So maybe Professor Lupin's remedy for Dementors in Harry Potter and the Prisoner of Azkaban (movie here) isn't a bad idea at all.
The Dreadful Dick Dawkins Part I
Regular readers of this blog, not to mention my usual blog, are probably aware of my religious orientation. This is effectively public knowledge given the occasional posts I have left on each site. As one might expect, this means that I have a certain awareness of common arguments used against atheism and keep my eye on prominent atheists.
If you're having a hard time thinking of any prominent atheists you're not alone. Our relative absence is because (1) there aren't many atheists to start with, (2) we have good reason to hide, and (3) the only people who are often credited with being atheists are generally thought to be evil. Of course, the association of these folks with atheism is largely unfair, and others who likely were not theists but who did great things are often claimed by the other side, but that's not the point.
Despite all this, there are at least a few well-known atheists and one of them is evolutionary biologist and science popularizer Richard Dawkins. Some of you may have heard of Dawkins recently due to the publication of his new book, The God Delusion. In this book Dawkins argues, as you might expect from the title, that religion is a delusion* and a dangerous one at that. Now, in the interests of full disclosure I have to admit that I haven't read this book yet. I want to read it, I look forward to reading it, but I have not as yet actually read it. So, I can't speak to its quality. I also feel that I should point out that however much I appreciate Dawkins' existence, I don't completely agree with his approach to religion. Do I think that religion is a sort of mass consensual fantasy? Pretty much, yes. Do I think it's largely harmful? Yep. Do I think that science or evidence can actually disprove the validity of religion? Oh, hell no. I don't think this is at all possible, and usually think it's counterproductive to try it. So, while I appreciate Dawkins as a public figure fighting for atheism, I don't really think his project will ever bear fruit. Ultimately this means that while I expect to enjoy The God Delusion I doubt I will agree with it unreservedly.
Yet, in saying all that, I think I can still object to the recent book review on Dawkins' work published in the New York Times. This review, written by Jim Holt,** is quite frankly negative. Okay, that's an understatement: it's actually rather vicious. In the viciousness, however, it's fairly clear that the reviewer simply doesn't like Dawkins' message and wishes he'd just keep his atheism to himself. This, and this alone, is really what I have a problem with. Religious persons of all stripes are permitted, and often expected, to try and convert their friends and neighbors. Often they are rewarded for conspicuous displays of piety and religion acts as a sort of human capital. So, I consider it a bit absurd for someone to be condemned not merely for taking pride in their own religious views, but for simply doing what everyone else does already: doubting the gods of others, and giving voice to that doubt.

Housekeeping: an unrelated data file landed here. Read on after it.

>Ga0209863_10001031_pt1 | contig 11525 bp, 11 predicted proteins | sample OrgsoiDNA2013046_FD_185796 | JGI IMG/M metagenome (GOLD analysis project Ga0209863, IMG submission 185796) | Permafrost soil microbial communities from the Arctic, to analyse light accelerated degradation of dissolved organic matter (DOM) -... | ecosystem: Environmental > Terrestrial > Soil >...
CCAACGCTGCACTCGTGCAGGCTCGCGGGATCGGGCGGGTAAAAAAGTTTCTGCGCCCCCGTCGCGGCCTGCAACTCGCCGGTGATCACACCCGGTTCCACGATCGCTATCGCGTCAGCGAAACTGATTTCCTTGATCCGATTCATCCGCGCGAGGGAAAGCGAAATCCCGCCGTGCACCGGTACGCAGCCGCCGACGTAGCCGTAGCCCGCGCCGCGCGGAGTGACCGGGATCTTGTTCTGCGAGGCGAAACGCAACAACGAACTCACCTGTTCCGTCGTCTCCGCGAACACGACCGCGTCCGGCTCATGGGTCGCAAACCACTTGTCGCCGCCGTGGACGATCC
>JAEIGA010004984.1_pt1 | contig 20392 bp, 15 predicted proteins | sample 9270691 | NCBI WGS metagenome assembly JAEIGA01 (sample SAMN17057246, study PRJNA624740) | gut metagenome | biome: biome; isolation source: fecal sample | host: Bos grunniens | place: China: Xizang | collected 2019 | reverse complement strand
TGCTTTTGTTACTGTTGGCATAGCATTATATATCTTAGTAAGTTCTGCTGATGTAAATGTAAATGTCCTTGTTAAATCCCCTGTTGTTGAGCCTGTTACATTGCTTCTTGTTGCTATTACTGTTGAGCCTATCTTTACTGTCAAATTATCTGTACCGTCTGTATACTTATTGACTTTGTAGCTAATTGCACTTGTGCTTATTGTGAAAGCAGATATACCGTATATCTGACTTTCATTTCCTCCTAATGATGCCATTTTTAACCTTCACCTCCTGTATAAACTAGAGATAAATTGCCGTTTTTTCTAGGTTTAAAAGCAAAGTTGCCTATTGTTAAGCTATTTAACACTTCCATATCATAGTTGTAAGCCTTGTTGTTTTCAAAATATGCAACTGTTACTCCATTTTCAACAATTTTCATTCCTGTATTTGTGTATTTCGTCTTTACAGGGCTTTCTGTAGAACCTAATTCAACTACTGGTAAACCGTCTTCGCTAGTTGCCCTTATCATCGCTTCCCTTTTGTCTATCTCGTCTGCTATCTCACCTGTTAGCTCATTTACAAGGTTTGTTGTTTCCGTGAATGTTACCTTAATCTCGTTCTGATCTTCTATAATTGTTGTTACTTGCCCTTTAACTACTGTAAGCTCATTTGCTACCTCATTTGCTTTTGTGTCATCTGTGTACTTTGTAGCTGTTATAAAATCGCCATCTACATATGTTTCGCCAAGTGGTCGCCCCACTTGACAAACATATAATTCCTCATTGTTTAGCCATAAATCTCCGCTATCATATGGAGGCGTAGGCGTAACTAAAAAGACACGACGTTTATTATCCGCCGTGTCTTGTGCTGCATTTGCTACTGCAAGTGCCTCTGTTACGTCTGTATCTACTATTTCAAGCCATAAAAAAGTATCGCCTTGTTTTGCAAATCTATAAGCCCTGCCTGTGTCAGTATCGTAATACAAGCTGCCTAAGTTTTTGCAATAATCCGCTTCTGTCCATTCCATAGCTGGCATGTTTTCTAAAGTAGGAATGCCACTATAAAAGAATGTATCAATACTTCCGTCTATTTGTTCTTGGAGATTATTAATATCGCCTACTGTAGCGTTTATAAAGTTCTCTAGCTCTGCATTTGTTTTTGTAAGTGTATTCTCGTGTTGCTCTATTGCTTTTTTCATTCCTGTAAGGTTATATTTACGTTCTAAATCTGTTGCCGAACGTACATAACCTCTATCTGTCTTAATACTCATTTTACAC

After all: we are all atheists. Those who take the title merely doubt one more god than everyone else.
In any case, an examination of the review of Dawkins' book proves to be somewhat interesting so, without further ado, let's take a look.
The review starts off by observing that the purpose of Dawkins' book is "consciousness raising" and that Dawkins depicts atheism as a "brave and splendid" endeavour. While the reviewer clearly intends these observations to be somewhat sarcastic, I'm forced to observe that such is the purpose and message of virtually any book written in praise of a faith. Why should atheism be any different? The test of a book like this is at least partly in its veracity which, as of yet, remains to be determined.
Dawkins' book apparently proceeds as follows:
Dawkins’s case against religion follows an outline that goes back to Bertrand Russell’s classic 1927 essay “Why I Am Not a Christian.” First, discredit the traditional reasons for supposing that God exists. (“God” is here taken to denote the Judeo-Christian deity, presumed to be eternal, all-powerful, all-good and the creator of the world.) Second, produce an argument or two supporting the contrary hypothesis, that God does not exist. Third, cast doubt on the transcendent origins of religion by showing that it has a purely natural explanation. Finally, show that we can have happy and meaningful lives without worshiping a deity, and that religion, far from being a necessary prop for morality, actually produces more evil than good. The first three steps are meant to undermine the truth of religion; the last goes to its pragmatic value.